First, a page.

If you committed the offence and do not have a defence you can plead guilty to the charge of Affray. The court then conducts a sentencing hearing and hears submissions from you or your lawyer about the circumstances of the offence, your personal circumstances, any other legal principles that are relevant and what the appropriate penalty might be.

Types of penalties:

Jail for an affray charge: This is the most serious penalty and involves full time detention in a correctional facility. Read more.

Home Detention for an affray charge: As a result of amended legislation this penalty was repealed on 24 September 2018 as a standalone order but may be imposed as a condition of an Intensive Corrections Order (ICO). Home detention is an alternative to full-time imprisonment. In effect the gaol sentence is served at your address rather than in a gaol. If you receive a sentence of home detention you will be strictly supervised and subject to electronic monitoring. Read more.

Intensive Corrections Order (ICO) for an affray charge: This option has replaced periodic detention. The court can order you to comply with a number of conditions, such as attending counselling or treatment, not consuming alcohol, complying with a curfew and performing community service. Read more.

Suspended Sentence for an affray charge: As a result of amended legislation this penalty was repealed on 24 September 2018. This is a jail sentence that is suspended upon you entering into a good behaviour bond. Provided the terms of the good behaviour bond are obeyed the jail sentence will not come into effect. A suspended sentence is only available for sentences of imprisonment of up to two years. Read more.

Community Service Order (CSO) for an affray charge: As a result of amended legislation this penalty was repealed on 24 September 2018 and replaced with a Community Corrections Order (CCO). This involves either unpaid work in the community at a place specified by probation and parole or attendance at a centre to undertake a course, such as anger management. In order to be eligible for a CSO you have to be assessed by an officer of the probation service as suitable to undertake the order. Read more.

Good Behaviour Bond for an affray charge: As a result of amended legislation this penalty was repealed on 24 September 2018 and replaced with a Community Corrections Order (CCO). This is an order of the court that requires you to be of good behaviour for a specified period of time. The court will impose conditions that you will have to obey during the term of the good behaviour bond. The maximum duration of a good behaviour bond is five years. Read more.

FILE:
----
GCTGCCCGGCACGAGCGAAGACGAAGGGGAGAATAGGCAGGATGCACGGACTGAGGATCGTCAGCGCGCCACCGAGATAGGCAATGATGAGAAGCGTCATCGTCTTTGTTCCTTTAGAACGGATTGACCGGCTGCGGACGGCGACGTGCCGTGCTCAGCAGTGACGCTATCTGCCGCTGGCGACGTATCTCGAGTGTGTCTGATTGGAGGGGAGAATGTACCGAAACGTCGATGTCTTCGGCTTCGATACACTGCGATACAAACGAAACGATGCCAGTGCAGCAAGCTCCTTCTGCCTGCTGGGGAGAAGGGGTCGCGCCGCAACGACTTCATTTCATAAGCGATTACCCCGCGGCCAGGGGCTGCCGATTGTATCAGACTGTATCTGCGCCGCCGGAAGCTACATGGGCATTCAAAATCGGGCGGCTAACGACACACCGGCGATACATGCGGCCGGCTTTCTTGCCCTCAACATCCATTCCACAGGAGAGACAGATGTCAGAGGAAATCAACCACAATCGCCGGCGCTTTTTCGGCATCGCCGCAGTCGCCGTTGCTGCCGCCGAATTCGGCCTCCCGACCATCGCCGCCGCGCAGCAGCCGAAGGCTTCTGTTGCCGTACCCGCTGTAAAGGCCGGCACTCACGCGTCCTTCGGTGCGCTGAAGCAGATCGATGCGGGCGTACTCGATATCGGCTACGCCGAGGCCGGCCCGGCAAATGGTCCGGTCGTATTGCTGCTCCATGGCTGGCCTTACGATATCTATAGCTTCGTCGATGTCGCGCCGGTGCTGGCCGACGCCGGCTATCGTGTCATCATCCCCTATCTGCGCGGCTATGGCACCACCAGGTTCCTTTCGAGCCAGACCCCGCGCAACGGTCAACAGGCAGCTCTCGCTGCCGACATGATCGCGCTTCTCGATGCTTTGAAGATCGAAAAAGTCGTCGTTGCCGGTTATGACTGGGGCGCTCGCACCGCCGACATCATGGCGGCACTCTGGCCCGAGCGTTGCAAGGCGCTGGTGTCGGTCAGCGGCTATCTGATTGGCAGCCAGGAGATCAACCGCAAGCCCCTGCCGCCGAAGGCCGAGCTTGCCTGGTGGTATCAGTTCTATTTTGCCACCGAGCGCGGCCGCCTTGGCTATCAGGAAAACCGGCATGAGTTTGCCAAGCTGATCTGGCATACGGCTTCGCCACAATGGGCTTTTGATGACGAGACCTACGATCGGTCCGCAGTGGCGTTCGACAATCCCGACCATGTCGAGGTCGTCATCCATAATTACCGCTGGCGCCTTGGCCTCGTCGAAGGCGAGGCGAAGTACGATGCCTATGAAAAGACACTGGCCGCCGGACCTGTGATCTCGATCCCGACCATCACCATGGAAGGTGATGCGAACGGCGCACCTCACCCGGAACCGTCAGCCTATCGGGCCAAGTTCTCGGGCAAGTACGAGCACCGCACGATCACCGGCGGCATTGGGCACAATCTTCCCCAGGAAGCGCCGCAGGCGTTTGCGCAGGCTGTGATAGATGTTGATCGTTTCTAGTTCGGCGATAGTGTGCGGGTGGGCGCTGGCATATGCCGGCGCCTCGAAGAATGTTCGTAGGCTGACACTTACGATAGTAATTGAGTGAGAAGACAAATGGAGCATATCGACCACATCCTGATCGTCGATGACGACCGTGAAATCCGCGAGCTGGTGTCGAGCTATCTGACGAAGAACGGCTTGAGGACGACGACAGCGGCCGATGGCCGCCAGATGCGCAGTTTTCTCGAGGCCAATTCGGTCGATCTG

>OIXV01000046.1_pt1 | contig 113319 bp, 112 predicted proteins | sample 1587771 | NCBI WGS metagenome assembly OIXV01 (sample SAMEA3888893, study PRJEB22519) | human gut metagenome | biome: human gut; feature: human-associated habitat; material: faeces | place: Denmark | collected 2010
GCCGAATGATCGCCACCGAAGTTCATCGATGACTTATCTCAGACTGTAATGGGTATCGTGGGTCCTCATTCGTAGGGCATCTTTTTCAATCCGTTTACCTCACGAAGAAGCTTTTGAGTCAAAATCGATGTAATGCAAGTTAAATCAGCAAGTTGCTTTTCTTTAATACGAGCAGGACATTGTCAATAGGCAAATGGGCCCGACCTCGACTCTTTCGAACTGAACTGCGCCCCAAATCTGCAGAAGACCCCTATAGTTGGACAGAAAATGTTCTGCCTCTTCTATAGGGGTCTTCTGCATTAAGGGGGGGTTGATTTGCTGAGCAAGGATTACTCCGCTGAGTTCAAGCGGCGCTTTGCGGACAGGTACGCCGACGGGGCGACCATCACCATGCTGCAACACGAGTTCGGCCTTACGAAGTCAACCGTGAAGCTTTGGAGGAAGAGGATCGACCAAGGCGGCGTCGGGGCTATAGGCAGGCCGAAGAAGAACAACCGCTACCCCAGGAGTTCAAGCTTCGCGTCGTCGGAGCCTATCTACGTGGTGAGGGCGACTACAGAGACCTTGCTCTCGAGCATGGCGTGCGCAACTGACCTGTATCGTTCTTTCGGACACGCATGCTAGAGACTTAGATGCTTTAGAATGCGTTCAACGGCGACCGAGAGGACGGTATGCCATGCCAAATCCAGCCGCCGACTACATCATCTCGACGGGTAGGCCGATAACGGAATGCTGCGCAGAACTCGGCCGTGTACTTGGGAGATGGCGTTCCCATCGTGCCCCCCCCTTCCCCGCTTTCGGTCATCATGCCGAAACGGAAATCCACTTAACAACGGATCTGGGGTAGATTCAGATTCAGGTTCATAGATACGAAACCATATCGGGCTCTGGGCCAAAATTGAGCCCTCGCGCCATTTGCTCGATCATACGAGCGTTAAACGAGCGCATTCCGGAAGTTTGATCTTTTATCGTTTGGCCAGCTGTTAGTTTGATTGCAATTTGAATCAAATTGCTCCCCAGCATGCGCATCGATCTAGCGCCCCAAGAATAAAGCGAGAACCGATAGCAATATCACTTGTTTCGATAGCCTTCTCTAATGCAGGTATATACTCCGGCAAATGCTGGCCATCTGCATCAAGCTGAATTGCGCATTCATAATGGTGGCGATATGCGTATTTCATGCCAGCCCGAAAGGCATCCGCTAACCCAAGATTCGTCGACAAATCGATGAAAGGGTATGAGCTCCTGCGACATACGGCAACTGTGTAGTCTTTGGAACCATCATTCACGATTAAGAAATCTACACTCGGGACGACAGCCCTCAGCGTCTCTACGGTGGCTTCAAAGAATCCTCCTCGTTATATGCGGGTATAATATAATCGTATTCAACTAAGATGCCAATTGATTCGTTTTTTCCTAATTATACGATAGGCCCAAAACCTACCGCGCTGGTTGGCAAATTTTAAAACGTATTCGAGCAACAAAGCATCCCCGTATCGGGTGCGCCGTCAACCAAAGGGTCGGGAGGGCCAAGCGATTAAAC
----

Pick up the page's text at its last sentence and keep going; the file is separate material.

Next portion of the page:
Community Corrections Orders (CCO) for an affray charge: A CCO involves the standard conditions that an offender must not commit any offence and that the offender must appear before the court if called on to do so at any time during the term of the Community Corrections Orders (CCO). Additional conditions may be imposed at the discretion of the court, both at the time of sentence and subsequently upon application by a community corrections officer, juvenile justice officer or the offender. Read more.

Fines for an affray charge: When deciding the amount of a fine the magistrate or judge should consider your financial situation and your ability to pay any fine they set. Read more.

Section 10A for an affray charge: A section 10A is a conviction, with no other penalty attached to it. Read more.

Conditional Release Order (CRO) for an affray charge: A CRO involves the standard conditions that an offender must not commit any offence and that the offender must appear before the court if called on to do so at any time during the term of the CRO. Read more.

Section 10 for an affray charge: avoiding a criminal record. Normally, when you plead guilty to a criminal offence, the court imposes a penalty and records a conviction. If the court records a conviction, you will have a criminal record. However, if we can convince the court not to convict you, there will be no penalty of any type and no criminal record. In all criminal cases, the court has the discretion not to convict you, but to give you a Section 10 dismissal instead. Read more.


If you suspect that you may be under investigation, or if you have been charged with an offence, it is vital to get competent legal advice as early as possible. Our lawyers are highly specialised in criminal law and will be able to guide you through the process while dealing with the various authorities related to your matter.